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In Camp at Savannah

Chapter 64 (December 22, 1864 – January 22, 1865)

Some wag got together about 80 or 90 of the boys equipped with jews harps, violins, cornstalk fiddles, tin horns, triangles and any and everything to make a noise. The commander had the boys fall in, right dressed counted off in fours, right faced and forward down Bull street to General Sherman’s headquarters. The General and his staff were sitting on the front porch. The commander with a baton in his hand called halt! Front! Right dress! Front! He then stepped to the front and center and in imitation of a band leader with perhaps a few more curlicues he made use of his baton in grand style. At a certain signal all began the twistification and such a noise you never heard even outdoing the calithumpians of a Snyder county wedding.

A great crowd had gathered on the street: everybody enjoyed it and it made all feel happier. General Sherman and staff were more than pleased and when the performance was over the commander and the boys looked as sober as judges. The command was given Salute! Then in four ranks right face, forward march! The General and his staff clapped their hands as long as they were in sight.

Across the river east of the city was South Carolina, with its great rice plantations probably six or eight miles long by two or three wide. Up the river about four miles flood gates were placed along the river for the purpose of overflowing these rice tracts. It was said our first division crossed over the river one afternoon and when all were over the Rebels opened the flood gates and soon the rice plantations were covered with from four to six inches of water. It was necessary to send an armed force up to the flood gates and close them up but this required time and night coming on they did not get there until next morning, and the best thing the division could do was to stand there all night in the water.

The Savannah River was blocked to prevent our gunboats from coming up. The Rebels had placed torpedoes all along in the stream. Sherman took some prisoners that knew all about the location of the torpedoes. He placed these prisoners on our boats and had them pilot the boats and point out where the torpedoes were. They used what was called devil catchers which contrivance was placed on the bow of the boat extending under water and reaching in front raised the torpedoes. We saw them as they were placed upon the land.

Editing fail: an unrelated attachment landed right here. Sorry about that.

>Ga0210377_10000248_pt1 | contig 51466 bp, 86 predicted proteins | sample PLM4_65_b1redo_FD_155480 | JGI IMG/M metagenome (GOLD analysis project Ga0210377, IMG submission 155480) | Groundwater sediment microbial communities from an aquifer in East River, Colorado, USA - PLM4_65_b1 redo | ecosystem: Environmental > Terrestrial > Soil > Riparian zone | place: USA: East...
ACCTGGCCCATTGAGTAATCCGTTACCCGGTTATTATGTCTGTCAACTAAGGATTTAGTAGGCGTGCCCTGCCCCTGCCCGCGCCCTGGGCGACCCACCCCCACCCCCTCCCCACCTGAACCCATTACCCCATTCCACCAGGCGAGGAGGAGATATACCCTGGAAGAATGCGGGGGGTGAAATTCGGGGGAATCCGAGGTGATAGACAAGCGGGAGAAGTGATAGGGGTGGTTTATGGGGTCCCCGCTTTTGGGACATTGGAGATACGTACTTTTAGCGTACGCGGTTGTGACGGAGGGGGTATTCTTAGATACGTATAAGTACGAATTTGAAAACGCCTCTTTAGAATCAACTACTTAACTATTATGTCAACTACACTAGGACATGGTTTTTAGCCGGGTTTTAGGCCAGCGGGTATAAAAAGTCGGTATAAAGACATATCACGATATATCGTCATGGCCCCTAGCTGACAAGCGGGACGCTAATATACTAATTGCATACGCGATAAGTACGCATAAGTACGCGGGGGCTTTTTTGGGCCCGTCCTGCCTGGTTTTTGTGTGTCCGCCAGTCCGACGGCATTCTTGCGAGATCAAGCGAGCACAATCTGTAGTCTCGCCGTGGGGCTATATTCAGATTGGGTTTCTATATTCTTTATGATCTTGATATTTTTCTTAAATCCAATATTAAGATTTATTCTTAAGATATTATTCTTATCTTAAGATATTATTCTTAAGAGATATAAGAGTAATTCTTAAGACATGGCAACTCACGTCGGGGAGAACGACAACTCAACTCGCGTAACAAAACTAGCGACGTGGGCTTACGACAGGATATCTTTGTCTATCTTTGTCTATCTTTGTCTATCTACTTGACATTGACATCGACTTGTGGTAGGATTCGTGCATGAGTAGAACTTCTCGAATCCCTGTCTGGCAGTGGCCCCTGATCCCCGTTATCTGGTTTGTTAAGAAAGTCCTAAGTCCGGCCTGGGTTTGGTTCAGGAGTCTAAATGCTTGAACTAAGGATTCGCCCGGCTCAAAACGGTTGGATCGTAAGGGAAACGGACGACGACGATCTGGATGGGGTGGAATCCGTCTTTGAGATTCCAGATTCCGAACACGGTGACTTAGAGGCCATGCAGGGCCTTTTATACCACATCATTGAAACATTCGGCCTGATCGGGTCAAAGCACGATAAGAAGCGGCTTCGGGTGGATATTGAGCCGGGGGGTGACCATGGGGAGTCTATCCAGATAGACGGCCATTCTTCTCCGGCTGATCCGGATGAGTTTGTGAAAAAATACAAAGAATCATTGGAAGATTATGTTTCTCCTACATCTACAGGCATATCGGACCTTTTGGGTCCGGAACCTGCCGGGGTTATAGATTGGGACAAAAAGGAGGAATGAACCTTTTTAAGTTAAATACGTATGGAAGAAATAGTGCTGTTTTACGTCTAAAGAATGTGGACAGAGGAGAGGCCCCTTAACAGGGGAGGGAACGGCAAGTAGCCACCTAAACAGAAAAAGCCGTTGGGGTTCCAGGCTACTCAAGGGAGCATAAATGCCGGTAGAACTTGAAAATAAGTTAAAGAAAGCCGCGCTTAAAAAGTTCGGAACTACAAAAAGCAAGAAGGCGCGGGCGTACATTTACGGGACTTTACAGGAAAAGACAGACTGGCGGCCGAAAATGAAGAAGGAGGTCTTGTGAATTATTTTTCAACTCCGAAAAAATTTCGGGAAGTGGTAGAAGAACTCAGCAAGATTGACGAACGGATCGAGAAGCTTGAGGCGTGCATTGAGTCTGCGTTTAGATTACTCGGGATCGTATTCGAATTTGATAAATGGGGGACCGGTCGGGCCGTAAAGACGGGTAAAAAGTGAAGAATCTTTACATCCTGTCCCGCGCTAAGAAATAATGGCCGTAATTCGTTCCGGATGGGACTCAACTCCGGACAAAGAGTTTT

In a very short time these obstructions were removed and steamers came up from New York and Philadelphia loaded with provisions and clothing and also brought papers from the North which we were glad to receive to learn what had been doing since we left Atlanta November 15. We had not seen a Northern paper since then.

During our stay here two of our boys, Edward Fisher and Calvin E. Parks were promoted to orderlies on the staff of General Ario Pardee commanding the first brigade of Geary’s White Star Division. This was quite an honor to Company G and especially so to Parks and Fisher.

A number of our boys were up the river guarding the rice mills which our army put into operation. During the siege of Savannah rice sold at $1 a pint. As our communications had not yet been opened we had no way of securing rations. After the city fell into our hands, we got along pretty well. Oysters were plentiful and a detail from Company G was made to go down the river to a place called Thunderbolt, where there was an oyster bed. The boat was loaded and the oysters issued to the boys. We had salt and pepper. Butter cost us $l.25 per pound, eggs 65 cents per dozen. We certainly enjoyed a change of diet. Salaratus was used in place of baking soda, for baking corn bread, and as much as we used to get at home for three cents we paid one dollar for in Savannah.

A large bakery was opened by a Dutchman on McCallister street, and this bread was sold, baked in one pan, sixteen loaves for one dollar. I think 1,000 of these pans were baked each day. Only one dollars worth was sold to a mess. To get bread the crowd would gather at the bakery as early as two and three o’clock in the morning. The bakery door would not be thrown open before six o’clock A. M. and such a rush you never saw. At the door guards were stationed with fixed bayonets, and they permitted the boys to pass in as fast as they could be served.

Our company generally was successful in getting a number of dollars worth, then in camp we divided with the rest of the hungry ones. One day Freddie Ulrich was coming along the iron fence surrounding the park, and which was at the foot of our company street, when someone of the company yelled out: “Rush on the Dutch baker!” Everyone started for Freddie, downed him and trampled him until finally he managed to get his head under the iron fence, and he always claims that the fence saved him from having “the blamed fools tramp him to death.”

Ed R. Smith, one of the drafted men of the company, who had been imbibing too much calamity juice, was taken in the city, and when he got back to camp he told of some of his exploits, which interested the boys very much. Among other things he said he had met General Sherman and the General talked to him. Someone asked what did he say to you? Smith said that the General saw that he was politely inebriated and said to him that if he did not get off the pavement he would kick him off.

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